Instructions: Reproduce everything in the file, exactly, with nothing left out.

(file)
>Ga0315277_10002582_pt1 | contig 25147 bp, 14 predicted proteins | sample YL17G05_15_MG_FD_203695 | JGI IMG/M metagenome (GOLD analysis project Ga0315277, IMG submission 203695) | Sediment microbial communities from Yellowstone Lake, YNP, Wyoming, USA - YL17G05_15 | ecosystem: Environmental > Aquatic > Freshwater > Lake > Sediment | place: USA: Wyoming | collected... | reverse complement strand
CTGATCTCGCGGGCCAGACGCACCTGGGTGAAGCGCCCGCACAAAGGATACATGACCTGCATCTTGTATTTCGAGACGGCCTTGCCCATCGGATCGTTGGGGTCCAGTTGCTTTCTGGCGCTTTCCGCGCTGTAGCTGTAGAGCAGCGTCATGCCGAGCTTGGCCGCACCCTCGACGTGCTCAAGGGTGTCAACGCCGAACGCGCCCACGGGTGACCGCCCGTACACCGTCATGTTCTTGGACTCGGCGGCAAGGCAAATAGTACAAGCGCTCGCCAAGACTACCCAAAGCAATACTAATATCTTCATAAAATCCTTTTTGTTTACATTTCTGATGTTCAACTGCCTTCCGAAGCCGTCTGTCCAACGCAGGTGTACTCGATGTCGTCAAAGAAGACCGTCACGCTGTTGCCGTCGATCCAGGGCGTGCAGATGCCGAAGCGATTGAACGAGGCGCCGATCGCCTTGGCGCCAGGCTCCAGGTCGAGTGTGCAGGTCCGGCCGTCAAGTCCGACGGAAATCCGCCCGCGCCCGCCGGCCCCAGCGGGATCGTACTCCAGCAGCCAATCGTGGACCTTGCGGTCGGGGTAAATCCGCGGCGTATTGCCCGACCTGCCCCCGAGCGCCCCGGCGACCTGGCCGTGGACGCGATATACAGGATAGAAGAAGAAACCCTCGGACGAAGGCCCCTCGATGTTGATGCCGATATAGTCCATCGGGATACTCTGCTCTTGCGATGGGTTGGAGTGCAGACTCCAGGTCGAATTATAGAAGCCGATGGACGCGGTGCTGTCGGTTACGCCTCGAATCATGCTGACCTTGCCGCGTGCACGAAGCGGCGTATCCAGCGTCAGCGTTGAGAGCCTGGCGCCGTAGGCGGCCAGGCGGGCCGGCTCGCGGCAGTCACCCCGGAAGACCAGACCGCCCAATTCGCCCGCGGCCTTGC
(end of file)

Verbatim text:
>Ga0315277_10002582_pt1 | contig 25147 bp, 14 predicted proteins | sample YL17G05_15_MG_FD_203695 | JGI IMG/M metagenome (GOLD analysis project Ga0315277, IMG submission 203695) | Sediment microbial communities from Yellowstone Lake, YNP, Wyoming, USA - YL17G05_15 | ecosystem: Environmental > Aquatic > Freshwater > Lake > Sediment | place: USA: Wyoming | collected... | reverse complement strand
CTGATCTCGCGGGCCAGACGCACCTGGGTGAAGCGCCCGCACAAAGGATACATGACCTGCATCTTGTATTTCGAGACGGCCTTGCCCATCGGATCGTTGGGGTCCAGTTGCTTTCTGGCGCTTTCCGCGCTGTAGCTGTAGAGCAGCGTCATGCCGAGCTTGGCCGCACCCTCGACGTGCTCAAGGGTGTCAACGCCGAACGCGCCCACGGGTGACCGCCCGTACACCGTCATGTTCTTGGACTCGGCGGCAAGGCAAATAGTACAAGCGCTCGCCAAGACTACCCAAAGCAATACTAATATCTTCATAAAATCCTTTTTGTTTACATTTCTGATGTTCAACTGCCTTCCGAAGCCGTCTGTCCAACGCAGGTGTACTCGATGTCGTCAAAGAAGACCGTCACGCTGTTGCCGTCGATCCAGGGCGTGCAGATGCCGAAGCGATTGAACGAGGCGCCGATCGCCTTGGCGCCAGGCTCCAGGTCGAGTGTGCAGGTCCGGCCGTCAAGTCCGACGGAAATCCGCCCGCGCCCGCCGGCCCCAGCGGGATCGTACTCCAGCAGCCAATCGTGGACCTTGCGGTCGGGGTAAATCCGCGGCGTATTGCCCGACCTGCCCCCGAGCGCCCCGGCGACCTGGCCGTGGACGCGATATACAGGATAGAAGAAGAAACCCTCGGACGAAGGCCCCTCGATGTTGATGCCGATATAGTCCATCGGGATACTCTGCTCTTGCGATGGGTTGGAGTGCAGACTCCAGGTCGAATTATAGAAGCCGATGGACGCGGTGCTGTCGGTTACGCCTCGAATCATGCTGACCTTGCCGCGTGCACGAAGCGGCGTATCCAGCGTCAGCGTTGAGAGCCTGGCGCCGTAGGCGGCCAGGCGGGCCGGCTCGCGGCAGTCACCCCGGAAGACCAGACCGCCCAATTCGCCCGCGGCCTTGC